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The Cambridge Weekly –22nd January 2024


22nd January 2024


Perspective News, The Cambridge Weekly

The Cambridge Weekly – 22nd January 2024

Data versus Davos

Last week, global capital markets resumed their volatile path of last year, as the positive sentiment, driven by expectations of an imminent and significant onset of rate cuts, began to wane somewhat. The combination of a distinct slowing in the downward trajectory of inflation, paired with increasing confirmation that economic conditions are more on the up than down (at least in the US), have made it even less probable that rates will be cut soon and fast. As a result, some investors have begun to face up to the very distinct possibility that bond yields may have undershot during the end of 2023 euphoria, and that rates may only begin to be cut later and then more slowly. In other words ‘lower, slower’ seems to be replacing last October’s ‘higher for longer’ narrative.

Understanding national debt and deficits’ sustainability limits

Government bond yields are crucial to any investment outlook. The last few months of 2023 saw an astounding rally in bond prices – the inverse of yields – once capital markets started predicting interest rate cuts. That lowered the so called ‘risk-free’ rate of return and pushed up stocks virtually everywhere. The first few weeks of 2024 have seen a pullback in bonds, and hence equities have had a bumpier ride.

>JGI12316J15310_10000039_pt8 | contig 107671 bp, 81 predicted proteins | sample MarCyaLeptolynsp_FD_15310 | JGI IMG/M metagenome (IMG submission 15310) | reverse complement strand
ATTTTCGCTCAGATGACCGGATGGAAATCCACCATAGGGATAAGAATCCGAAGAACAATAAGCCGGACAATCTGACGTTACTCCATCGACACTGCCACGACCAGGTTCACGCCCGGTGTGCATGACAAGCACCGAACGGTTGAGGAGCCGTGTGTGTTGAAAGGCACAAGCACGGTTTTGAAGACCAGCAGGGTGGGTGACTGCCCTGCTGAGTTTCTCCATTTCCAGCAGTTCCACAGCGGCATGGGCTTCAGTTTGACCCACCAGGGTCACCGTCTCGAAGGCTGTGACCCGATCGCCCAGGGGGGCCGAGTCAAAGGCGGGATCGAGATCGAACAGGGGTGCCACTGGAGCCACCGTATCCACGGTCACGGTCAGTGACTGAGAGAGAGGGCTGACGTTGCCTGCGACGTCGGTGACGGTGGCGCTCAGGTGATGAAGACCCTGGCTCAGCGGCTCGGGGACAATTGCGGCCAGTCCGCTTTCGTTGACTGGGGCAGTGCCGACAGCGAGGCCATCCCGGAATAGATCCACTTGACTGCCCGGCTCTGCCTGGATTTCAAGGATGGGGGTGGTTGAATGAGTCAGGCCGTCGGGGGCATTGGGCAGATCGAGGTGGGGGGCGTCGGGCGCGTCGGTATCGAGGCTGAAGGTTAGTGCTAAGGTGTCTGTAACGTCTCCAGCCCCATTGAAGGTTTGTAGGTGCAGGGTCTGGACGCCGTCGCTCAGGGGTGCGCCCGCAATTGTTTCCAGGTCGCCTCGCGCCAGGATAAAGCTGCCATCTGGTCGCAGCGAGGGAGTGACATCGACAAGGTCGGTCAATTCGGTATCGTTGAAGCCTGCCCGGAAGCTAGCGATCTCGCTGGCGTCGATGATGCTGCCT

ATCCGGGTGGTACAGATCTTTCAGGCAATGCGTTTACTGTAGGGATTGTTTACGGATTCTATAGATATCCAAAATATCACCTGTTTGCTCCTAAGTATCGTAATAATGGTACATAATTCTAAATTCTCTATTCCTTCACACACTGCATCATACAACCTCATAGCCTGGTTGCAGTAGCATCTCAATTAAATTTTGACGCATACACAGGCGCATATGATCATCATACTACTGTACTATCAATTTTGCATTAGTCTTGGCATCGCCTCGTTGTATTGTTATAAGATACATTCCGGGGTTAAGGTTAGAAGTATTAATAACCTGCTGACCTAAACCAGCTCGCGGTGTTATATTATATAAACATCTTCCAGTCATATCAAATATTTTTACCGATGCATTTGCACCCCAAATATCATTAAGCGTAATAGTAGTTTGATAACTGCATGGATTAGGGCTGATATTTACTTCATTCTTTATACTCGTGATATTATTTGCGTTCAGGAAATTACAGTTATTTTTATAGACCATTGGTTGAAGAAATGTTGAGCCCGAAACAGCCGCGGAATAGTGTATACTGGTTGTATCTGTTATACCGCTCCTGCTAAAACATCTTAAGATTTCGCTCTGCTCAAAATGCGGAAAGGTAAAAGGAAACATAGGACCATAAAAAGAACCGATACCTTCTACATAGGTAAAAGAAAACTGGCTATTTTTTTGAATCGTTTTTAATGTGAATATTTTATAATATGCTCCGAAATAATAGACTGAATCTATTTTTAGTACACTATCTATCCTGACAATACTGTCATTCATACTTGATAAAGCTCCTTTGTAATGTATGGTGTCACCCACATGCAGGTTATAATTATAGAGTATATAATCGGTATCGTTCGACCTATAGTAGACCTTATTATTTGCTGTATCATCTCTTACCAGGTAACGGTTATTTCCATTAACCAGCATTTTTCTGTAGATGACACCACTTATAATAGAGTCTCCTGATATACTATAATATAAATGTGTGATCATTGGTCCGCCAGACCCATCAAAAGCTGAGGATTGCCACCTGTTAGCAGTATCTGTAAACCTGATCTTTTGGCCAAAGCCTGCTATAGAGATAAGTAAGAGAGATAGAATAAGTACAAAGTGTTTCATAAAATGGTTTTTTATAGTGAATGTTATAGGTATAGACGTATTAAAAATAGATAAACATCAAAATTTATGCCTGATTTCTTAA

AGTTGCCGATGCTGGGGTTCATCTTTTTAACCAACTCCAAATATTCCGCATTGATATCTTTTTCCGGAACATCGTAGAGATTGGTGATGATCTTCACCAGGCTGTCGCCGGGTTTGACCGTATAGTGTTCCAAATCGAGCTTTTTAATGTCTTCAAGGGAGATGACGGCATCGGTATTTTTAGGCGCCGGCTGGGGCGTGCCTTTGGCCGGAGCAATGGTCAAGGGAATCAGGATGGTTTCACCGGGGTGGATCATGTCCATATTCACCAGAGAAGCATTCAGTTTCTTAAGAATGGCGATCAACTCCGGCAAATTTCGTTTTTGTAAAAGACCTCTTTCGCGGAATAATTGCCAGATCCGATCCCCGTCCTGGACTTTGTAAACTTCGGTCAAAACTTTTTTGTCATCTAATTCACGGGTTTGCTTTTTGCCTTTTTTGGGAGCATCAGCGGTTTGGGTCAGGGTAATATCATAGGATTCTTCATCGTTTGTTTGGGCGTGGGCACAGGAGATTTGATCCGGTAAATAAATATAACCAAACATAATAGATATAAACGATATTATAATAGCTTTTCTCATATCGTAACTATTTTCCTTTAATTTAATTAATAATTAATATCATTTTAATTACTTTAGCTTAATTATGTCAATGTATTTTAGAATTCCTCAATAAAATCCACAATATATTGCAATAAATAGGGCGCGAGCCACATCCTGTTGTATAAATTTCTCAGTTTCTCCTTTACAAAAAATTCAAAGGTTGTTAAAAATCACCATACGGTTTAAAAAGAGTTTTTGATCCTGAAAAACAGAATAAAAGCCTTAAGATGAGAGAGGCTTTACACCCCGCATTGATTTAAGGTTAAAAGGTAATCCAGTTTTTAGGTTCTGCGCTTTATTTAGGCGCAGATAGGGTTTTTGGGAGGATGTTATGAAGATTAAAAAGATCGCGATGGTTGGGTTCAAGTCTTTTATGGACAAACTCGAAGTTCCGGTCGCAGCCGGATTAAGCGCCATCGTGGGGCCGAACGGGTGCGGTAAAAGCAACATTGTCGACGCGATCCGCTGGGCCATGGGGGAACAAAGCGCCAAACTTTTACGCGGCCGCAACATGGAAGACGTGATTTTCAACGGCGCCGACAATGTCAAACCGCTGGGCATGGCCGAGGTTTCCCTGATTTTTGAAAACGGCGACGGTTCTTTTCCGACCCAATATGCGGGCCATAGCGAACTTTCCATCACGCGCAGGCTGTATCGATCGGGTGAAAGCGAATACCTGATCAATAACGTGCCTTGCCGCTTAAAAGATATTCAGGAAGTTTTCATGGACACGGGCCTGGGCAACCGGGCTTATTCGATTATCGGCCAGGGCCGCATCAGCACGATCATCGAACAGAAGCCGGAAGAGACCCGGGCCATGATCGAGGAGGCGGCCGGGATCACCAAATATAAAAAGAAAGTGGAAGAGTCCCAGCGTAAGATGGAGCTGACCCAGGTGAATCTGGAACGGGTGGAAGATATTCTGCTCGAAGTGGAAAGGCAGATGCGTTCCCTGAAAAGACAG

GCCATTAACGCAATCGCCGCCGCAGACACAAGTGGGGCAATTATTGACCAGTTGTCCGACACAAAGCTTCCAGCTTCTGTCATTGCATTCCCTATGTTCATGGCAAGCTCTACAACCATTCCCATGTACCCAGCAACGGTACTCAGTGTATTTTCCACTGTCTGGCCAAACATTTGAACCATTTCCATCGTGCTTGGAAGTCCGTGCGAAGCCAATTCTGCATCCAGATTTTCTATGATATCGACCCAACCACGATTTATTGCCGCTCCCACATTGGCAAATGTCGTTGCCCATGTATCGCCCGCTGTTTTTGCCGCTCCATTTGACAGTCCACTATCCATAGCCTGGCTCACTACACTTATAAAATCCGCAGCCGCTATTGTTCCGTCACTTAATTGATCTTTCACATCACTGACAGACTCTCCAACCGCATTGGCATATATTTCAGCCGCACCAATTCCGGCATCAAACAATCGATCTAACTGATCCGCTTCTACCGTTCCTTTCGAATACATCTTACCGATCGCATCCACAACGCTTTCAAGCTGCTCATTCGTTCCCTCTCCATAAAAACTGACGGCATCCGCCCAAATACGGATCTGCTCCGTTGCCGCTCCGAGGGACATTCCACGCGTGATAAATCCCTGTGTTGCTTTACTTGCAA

As the risk-free rate, yields are generally determined (in secondary markets at least) by the expected outlook for growth, inflation and interest rates. They are risk-free in the sense that governments can always – at least in theory – pay back the sums borrowed, if only because they can print more money. But rates fluctuate dramatically based on multiple risk factors and, in reality, governments have to act like responsible borrowers if they want funding to stay available.

US deficit position and challenge

Deficit increases are more apparent in the US than anywhere else. This is partly just because the US is the largest economy in the world, and the US Treasury is the biggest national borrower – so people notice when it asks for more. But the trend toward fiscal expansion over the last decade is undeniable, and exceeds the growth in the US economy. This became very apparent during Donald Trump’s presidency, when dramatic tax cuts drained the Treasury’s coffers.

The Republican Party has a reputation for favouring fiscal conservatism – most famously with the ‘Tea Party’ movement that opposed basically all spending during the Obama administration. Trump captured the hearts of many former Tea Partygoers, but simultaneously abandoned any pretence toward deficit reduction. Coming late in America’s then growth cycle, Trump’s tax cuts meant the US entered the pandemic with already stretched debt metrics.

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